A few exhales after my personal commitment to stop overscheduling myself, my editor presented me with a new challenge: Say yes to everything for one week. Starting the challenge straightaway, I excitedly agreed. From coffee breaks to spontaneous concerts, freelance gigs to free services, I was going to be the ultimate yes-woman. A dream colleague, a zealous friend, a super-helpful girlfriend, and potentially, a frazzled, overscheduled mess. I wrote “YES” on my hand so I wouldn’t forget, switched my brain into max-enthusiasm mode, and got started.
Monday alone was a doozy, by far the most invite-packed of the week—an extra coffee break that I certainly didn’t need (but enjoyed nonetheless), a networking happy hour, a press screening of Room, a concert that night at Radio City Music Hall, a book club, a ghostwriting job, a free salon service, and a non-specific open invitation to do pottery with a friend. All things that I likely would have said “yes” to anyway, I was ardent in my acceptance in all of the above—except the movie screening. (I valued the assignment, but not enough to give myself nightmares for a week.)
As the week wore on, I found myself continuing with the assignment while forgetting I was even doing it. Extra tasks at work? Of course! The opportunity to spend a day working in the HarperCollins booth at New York Comic Con? Absolutely. (P.S. Come visit me on Friday!) One of the things I did notice, however, was the volume of invitations that fell into a grey category. “We must chill soon!” friends declared. “This looks kind of interesting?” they typed alongside forwarded event invites. Facebook invitations were directed towards me—and 50 other people. Do these count as things I need to say “yes” to? They certainly don’t expect me to show up, do they? Is this even an invitation at all?
Our obsession with making very vague, very cancellable plans was on full display. It seemed that even my most solid social invitations were tentative. (They were, as several people later cancelled, even if they were the ones extending the offer.) Even if I responded with an enthusiastic, “Yes, let’s go!” or “Yes, just pick a day and I’ll be there!” the appointment was at risk of actually occurring. If you’ve watched Aziz Ansari’s stand-up special on Netflix (and you should), you’ve seen this phenomenon explained in the simplest terms: “We’re all part of the rudest, flakiest group of people ever. If you’re alive right now and you have a phone, you’re a rude, shitty person.” You might think it’s an overstatement . . . until you read your text conversations from the last few times you tried to make plans with someone. You’ll see a string of maybes, finagling, rescheduling, and flakiness by both parties. “No one wants to commit to shit, because they’re terrified that something better is going to come along,” he observed.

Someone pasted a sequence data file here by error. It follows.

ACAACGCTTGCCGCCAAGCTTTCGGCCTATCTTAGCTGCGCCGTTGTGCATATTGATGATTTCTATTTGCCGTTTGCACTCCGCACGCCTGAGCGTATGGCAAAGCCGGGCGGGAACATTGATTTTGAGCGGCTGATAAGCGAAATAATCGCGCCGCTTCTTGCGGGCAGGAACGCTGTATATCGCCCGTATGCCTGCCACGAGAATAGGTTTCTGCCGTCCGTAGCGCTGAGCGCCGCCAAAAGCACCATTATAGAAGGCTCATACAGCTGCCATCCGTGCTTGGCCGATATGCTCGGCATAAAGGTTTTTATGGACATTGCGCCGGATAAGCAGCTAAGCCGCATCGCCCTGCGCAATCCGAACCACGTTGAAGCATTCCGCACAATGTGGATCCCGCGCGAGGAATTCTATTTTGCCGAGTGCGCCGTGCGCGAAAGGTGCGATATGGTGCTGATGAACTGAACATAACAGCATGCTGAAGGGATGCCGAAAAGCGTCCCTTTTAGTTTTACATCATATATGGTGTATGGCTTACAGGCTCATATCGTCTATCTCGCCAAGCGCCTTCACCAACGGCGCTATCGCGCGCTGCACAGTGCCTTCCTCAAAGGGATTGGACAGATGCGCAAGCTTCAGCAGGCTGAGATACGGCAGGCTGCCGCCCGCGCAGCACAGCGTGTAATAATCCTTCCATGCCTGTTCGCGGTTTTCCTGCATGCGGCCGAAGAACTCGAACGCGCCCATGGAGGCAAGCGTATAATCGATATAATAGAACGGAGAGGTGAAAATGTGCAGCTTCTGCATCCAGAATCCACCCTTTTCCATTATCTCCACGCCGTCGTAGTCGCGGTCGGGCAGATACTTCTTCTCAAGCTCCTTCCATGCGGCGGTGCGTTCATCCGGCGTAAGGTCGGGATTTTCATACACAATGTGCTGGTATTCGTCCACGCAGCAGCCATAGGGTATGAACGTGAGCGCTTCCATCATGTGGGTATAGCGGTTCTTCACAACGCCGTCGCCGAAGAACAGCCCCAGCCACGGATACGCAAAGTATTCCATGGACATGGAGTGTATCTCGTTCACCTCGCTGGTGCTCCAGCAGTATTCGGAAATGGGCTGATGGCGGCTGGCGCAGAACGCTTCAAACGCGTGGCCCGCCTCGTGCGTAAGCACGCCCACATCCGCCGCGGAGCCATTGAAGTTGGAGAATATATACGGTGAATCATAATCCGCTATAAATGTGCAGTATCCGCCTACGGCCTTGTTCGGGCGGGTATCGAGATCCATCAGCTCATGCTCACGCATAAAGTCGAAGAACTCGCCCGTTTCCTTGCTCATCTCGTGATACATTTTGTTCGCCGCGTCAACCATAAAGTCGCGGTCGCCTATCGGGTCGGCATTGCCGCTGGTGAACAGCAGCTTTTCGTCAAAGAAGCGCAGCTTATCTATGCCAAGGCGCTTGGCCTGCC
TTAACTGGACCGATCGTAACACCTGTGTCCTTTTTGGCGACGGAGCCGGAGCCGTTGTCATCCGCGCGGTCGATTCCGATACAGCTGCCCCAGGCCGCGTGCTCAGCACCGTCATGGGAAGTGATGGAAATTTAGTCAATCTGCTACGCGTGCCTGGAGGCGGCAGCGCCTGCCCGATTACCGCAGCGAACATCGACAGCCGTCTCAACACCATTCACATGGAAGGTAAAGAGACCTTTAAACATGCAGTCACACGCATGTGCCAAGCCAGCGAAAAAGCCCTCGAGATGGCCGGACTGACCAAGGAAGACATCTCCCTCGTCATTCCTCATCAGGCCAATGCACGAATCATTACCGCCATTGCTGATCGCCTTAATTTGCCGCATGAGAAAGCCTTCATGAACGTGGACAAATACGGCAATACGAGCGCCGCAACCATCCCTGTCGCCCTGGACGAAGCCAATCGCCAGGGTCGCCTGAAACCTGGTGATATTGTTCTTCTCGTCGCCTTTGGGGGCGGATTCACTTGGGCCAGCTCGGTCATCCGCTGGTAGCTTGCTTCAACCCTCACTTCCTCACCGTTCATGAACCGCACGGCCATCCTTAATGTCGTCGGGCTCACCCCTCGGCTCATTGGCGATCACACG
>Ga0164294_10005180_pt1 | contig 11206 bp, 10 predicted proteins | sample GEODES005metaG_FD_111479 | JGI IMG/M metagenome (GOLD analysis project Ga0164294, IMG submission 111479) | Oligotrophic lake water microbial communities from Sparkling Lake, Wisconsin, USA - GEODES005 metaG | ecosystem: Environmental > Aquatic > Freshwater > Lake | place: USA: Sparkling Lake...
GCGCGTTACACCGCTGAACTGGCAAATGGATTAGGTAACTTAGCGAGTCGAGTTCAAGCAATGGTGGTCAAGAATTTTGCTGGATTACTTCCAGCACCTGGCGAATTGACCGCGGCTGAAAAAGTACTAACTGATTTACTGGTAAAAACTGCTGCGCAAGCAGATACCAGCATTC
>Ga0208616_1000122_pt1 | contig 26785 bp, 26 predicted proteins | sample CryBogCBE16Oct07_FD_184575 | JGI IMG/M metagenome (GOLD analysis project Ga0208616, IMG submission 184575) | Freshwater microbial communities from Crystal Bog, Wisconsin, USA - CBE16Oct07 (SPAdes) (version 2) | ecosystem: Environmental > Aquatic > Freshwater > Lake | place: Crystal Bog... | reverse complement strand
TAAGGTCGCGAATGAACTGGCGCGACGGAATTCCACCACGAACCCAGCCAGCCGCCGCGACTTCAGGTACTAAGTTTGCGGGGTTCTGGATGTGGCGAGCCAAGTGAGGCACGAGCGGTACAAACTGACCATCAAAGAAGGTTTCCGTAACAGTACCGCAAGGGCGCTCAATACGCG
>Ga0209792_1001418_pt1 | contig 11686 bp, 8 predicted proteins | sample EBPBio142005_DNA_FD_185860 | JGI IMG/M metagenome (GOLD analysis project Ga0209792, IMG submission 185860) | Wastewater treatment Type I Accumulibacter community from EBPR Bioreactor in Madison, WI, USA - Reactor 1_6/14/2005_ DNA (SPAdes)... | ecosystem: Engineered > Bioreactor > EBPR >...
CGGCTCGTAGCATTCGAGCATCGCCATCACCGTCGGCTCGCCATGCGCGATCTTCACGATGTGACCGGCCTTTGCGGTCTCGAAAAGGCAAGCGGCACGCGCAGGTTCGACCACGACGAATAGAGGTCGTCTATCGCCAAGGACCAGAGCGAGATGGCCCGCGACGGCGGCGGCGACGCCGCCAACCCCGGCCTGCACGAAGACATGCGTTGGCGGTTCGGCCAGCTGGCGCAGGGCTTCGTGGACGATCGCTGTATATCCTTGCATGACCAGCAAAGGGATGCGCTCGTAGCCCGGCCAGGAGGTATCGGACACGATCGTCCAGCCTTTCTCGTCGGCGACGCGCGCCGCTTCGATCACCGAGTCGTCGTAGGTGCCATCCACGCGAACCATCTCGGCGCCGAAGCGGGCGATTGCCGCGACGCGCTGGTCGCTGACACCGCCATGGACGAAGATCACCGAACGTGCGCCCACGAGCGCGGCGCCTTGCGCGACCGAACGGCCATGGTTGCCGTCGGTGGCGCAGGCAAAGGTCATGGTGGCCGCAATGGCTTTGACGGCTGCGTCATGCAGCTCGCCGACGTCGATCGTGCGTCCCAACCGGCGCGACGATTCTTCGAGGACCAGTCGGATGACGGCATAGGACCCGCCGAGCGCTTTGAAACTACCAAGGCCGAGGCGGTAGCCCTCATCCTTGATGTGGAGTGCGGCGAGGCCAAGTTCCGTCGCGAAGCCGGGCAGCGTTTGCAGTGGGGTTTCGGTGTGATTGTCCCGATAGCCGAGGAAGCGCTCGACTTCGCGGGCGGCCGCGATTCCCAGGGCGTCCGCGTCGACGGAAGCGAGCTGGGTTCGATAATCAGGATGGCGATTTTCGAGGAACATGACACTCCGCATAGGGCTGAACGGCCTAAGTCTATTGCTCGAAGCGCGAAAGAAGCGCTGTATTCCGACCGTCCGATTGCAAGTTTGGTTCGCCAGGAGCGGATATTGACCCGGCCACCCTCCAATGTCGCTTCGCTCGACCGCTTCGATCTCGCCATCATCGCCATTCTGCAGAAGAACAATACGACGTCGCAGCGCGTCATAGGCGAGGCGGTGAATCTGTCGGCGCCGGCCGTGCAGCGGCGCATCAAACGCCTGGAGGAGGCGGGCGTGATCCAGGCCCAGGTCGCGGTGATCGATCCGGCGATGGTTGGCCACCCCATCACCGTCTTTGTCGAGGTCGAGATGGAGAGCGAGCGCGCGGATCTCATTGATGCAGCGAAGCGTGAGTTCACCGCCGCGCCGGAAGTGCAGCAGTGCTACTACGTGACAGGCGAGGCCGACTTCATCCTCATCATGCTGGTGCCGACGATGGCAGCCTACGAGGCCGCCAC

Even with this assignment, my internal responses were no better. Why, when receiving an invitation to spend time with friends, was I already wishing I could get out of it? Yes, I am overscheduled, but guess whose damn fault that is? Mine. Amazing that we’re at a point when this needs to be said, but friends inviting you to do things should not be viewed as an impediment on your schedule. Not to mention the habitual exhaustion we seem to be facing as a generation. (As Aziz said, “Ohh, you’re tired? What, were you doing a bunch of manual labor? Were you building a Habitat for Humanity?”) But really, it’s a matter of knowing yourself. If, upon receiving an invitation, you already think there’s a possibility you will cancel, just say no.
Say “yes” to as much as possible, but make sure it means something. Don’t be the person whose “yes” means “maybe” or “depending on how I’m feeling that day” or “if something better doesn’t come up” or “sure, but it’ll probably be late.” Say “yes” and mean it. Say “yes,” and throw yourself into the experiences it brings. Say “yes,” and hold yourself accountable for the follow-through. Say “yes,” and figure out how to get it done. If that means being more selective about your “yes,” so be it. Because, in the wise words of Amy Poehler, “What else are we going to do? Say no? Say no to an opportunity that may be slightly out of our comfort zone? Quiet our voice because we are worried it’s not perfect? I believe great people do things before they are ready.”
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If there’s anything I’ve taken away from this week of yeses, first, it’s that I do have the time and energy to say yes to my friends more often. Second, we need to start holding each other accountable for our yeses. And most of all, I’m proud to be someone who most often and especially in her career, says “yes” without reservation. Saying “yes” has brought me nothing but great opportunities that I could have easily squandered by saying, “No, I’m not ready.”
When my boss found out about this assignment towards the end of the week, she said, “Really? I can’t imagine you saying anything else.” And ultimately, a little extra stress is worth it, because that’s the person I want to continue to be.
This article originally appeared on Levo and is reprinted with permission.